Get outside in Saskatchewan

Enjoy the Waskesiu Wilderness Region, including Prince Albert National Park and the town of Big River

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Timber Trails ATV Cooperative members out for a group ride.

Timber Trails ATV Cooperative members out for a group ride. — Photo courtesy Mackenzie Bergen

Waskesiu Lake is located in Saskatchewan’s Prince Albert National Park. This beautiful area is an outdoorsperson’s dream. Water, wildlife and 21 trails around the lake—but boating on Waskesiu is a local favourite. Visitors are especially encouraged to paddle their canoes and kayaks along the shore to catch a close-up of the local wildlife from a safe distance: elk, moose, deer and bears.

Just west of the park, visitors will find the small town of Big River. This town, like the neighbouring park, is criss-crossed with trails.


ATVing near Big River

Bill Gerow, president of Timber Trails ATV Cooperative in Big River, has lived in the area his whole life. He rides the local trails year-round: on his snowmobile in the winter and with his quad when the snow melts. He even rides the trails with horses from time to time.

Bill Gerow, President of the Timber Trails ATV Cooperative in Big River.

Bill Gerow, President of the Timber Trails ATV Cooperative in Big River. — Photo courtesy Bill Gerow

“I like the quality and quantity of the trails,” Gerow said, “and the diversity of them.” With over 200 kilometres of trails under the care of the Timber Trails ATV Cooperative, there’s a lot of space to explore. They also vary from dry and covered by boreal forest to wetlands with plenty of mud to play in. “You can’t cover all the trails in one year! It’s a good problem,” he said.


The story of Timberlost

In 1939, the government asked people to move to the town of Timberlost, just west of Big River. In return, they offered lots of land to settle on. Unfortunately, the area was not sustainable for the community, so the town was abandoned 20 years later. “They left everything there when they left,” said Gerow. “There are old homesteads that have fallen down and the old trails.” A couple years later, the government replanted trees in the fields. “Now we have forest with trails running through all of it.”

It’s a beautiful area with a handful of quiet lakes only accessible by quad, but it can be dangerous because of the remote location. The area is so vast that Gerow and the rest of the Timber Trails ATV Cooperative request that any riders adventuring to Timberlost let club members know where they will be and their expected time of return. There is no cell phone service, and the area is so large that a quad could run out of fuel. “We will come looking for you that night,” Gerow said.

Some club members love to ride in the swampy areas around Big River. The more mud, the better!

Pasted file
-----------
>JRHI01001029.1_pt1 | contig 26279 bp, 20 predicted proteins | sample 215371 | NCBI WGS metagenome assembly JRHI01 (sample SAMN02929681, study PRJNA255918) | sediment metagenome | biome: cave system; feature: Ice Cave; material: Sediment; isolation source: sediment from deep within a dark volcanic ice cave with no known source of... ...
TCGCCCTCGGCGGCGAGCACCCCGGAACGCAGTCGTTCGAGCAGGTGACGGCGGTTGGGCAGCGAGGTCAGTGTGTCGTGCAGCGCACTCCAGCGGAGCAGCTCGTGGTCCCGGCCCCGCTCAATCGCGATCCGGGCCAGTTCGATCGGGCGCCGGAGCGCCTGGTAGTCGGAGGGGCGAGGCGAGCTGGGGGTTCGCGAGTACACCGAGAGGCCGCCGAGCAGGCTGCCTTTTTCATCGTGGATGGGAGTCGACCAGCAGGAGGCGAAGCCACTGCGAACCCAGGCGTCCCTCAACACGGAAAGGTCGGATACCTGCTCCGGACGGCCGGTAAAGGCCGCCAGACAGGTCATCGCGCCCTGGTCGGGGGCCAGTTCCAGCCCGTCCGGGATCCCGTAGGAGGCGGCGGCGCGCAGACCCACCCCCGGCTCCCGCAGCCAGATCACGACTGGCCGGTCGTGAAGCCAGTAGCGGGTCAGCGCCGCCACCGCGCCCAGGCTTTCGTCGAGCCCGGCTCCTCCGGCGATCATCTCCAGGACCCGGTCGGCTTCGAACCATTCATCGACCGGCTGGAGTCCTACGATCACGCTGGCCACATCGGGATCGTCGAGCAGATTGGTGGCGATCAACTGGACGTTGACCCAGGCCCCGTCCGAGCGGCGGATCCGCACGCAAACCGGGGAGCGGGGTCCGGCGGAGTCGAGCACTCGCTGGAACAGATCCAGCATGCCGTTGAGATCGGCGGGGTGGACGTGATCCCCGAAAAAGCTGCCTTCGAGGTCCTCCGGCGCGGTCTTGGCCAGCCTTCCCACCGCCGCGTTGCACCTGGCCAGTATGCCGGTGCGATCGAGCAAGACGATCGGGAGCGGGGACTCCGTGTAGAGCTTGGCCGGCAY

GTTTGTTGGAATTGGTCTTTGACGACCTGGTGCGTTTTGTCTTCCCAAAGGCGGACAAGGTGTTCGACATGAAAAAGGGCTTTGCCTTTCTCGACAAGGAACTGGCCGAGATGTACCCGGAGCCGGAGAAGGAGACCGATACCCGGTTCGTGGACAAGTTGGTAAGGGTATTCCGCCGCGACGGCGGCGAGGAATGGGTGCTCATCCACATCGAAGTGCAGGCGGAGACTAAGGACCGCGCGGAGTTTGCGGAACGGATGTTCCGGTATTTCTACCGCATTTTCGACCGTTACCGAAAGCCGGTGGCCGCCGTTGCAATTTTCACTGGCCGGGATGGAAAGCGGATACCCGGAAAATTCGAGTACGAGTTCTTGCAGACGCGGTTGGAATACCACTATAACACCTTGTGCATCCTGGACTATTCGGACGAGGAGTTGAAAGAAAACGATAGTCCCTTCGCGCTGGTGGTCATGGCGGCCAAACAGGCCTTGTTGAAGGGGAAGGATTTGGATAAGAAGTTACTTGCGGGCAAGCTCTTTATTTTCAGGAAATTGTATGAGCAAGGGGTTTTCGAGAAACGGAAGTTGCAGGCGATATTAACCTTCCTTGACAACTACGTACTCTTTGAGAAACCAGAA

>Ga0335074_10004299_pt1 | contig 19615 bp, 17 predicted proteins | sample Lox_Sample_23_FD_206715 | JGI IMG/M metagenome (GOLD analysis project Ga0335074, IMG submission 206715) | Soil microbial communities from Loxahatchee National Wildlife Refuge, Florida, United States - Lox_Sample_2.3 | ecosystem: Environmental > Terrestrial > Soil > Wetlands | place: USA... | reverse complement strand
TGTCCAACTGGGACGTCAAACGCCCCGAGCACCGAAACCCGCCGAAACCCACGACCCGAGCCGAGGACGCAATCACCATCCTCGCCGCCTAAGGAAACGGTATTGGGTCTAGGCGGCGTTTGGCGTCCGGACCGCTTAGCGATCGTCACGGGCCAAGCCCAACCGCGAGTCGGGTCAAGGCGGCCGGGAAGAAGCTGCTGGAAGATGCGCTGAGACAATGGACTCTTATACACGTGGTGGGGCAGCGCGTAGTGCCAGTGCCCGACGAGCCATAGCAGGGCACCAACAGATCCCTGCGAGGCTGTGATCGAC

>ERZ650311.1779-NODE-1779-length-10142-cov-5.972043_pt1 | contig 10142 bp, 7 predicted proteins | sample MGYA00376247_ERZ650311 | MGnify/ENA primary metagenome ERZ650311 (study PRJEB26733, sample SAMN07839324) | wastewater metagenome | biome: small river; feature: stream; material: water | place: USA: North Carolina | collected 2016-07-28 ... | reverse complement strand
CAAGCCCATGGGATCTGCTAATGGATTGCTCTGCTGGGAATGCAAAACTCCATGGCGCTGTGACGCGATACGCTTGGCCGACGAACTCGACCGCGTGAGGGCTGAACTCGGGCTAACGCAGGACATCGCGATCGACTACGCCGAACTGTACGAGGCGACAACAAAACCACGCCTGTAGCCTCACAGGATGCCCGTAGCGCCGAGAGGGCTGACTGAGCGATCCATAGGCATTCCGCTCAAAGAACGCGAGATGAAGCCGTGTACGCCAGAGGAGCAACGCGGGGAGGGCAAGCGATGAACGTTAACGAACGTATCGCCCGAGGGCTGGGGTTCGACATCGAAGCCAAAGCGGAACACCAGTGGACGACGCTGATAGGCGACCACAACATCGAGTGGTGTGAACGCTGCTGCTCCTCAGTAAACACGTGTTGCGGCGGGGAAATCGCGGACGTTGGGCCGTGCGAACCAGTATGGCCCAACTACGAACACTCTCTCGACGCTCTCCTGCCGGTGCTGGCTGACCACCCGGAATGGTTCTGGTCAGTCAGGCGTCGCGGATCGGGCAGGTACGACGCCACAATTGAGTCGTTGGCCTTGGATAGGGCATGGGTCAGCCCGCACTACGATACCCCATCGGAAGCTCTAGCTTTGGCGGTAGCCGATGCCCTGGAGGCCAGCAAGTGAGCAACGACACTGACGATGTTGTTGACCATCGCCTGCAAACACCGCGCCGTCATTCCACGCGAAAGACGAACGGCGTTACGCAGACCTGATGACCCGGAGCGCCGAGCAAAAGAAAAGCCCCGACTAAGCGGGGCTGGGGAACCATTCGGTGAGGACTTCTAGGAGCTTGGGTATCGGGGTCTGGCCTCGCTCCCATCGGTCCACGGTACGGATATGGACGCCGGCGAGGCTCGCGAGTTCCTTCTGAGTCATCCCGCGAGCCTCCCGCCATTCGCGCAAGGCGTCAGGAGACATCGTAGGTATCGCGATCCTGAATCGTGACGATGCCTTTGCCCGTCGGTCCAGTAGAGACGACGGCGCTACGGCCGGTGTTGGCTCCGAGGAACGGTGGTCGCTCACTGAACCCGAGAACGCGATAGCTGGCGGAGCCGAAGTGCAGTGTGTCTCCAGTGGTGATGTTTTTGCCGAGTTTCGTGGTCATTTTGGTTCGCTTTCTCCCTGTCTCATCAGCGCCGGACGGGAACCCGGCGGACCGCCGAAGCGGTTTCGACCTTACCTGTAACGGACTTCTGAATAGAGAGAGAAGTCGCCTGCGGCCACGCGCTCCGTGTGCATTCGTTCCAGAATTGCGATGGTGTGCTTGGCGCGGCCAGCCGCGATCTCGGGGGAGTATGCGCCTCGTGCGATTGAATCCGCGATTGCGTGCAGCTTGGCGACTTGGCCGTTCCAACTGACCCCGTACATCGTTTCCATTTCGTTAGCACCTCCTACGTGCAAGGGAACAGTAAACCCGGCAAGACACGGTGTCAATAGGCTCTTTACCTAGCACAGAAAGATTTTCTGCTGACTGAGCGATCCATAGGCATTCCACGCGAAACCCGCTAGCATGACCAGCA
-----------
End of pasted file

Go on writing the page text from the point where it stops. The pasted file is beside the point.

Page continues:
Some club members love to ride in the swampy areas around Big River. The more mud, the better! — Photo courtesy Mackenzie Bergen


Camping and fishing on family-friendly trails

On the east side of town, adjacent to Prince Albert National Park, riders will find the more family-friendly trails. This is also where riders spot a lot of wildlife, including the largest wild buffalo herd in Western Canada. “You see them quite often in the meadows,” said Gerow.

These eastern trails are along lakes full of fish. Riders tow their boats into the bush, choose a lake and find a wilderness camp spot to spend the night. “We have 40 lakes within 40 kilometres of Big River,” said Gerow. Bring your poles to catch trout, pickerel, pike, perch—all kinds of fish. Plus, it’s quiet. “You might run into others, but usually you don’t,” he said.

Just north of here, local riders explore the logging trails—a sign of the town’s logging history. If visitors want to see more history, there are interpretive displays scattered around town, and old tugboats ply the lake.

Detailed trail maps are found in front of the visitor centre in Big River, or Gerow encourages visitors to reach out to the ATV club for digital copies. If you like remote escapes, add the trails near Big River, Prince Albert National Park and Waskesiu Wilderness Region to your bucket list. No matter what direction you ride in, Saskatchewan promises an adventure.

Timber Trails ATV Cooperative’s Spring Rally

Big River’s local ATV club encourages visitors to reach out for trail maps and information on local accommodations and to attend their Spring event. Participate in the 65-kilometre trail ride to win cash prizes at the draw at the end of the day. Join the other riders for breakfast and enjoy lunch on the trails.

Event: Spring ATV Rally
Date: May 12
Registration: 8 a.m. to 1 p.m.
Where: Ski Timber Ridge Lodge, Big River, Saskatchewan
Cost: $20 per person
Contact: Vera Connolly at 306-469-4938 or president Bill Gerow at 306-469-7677


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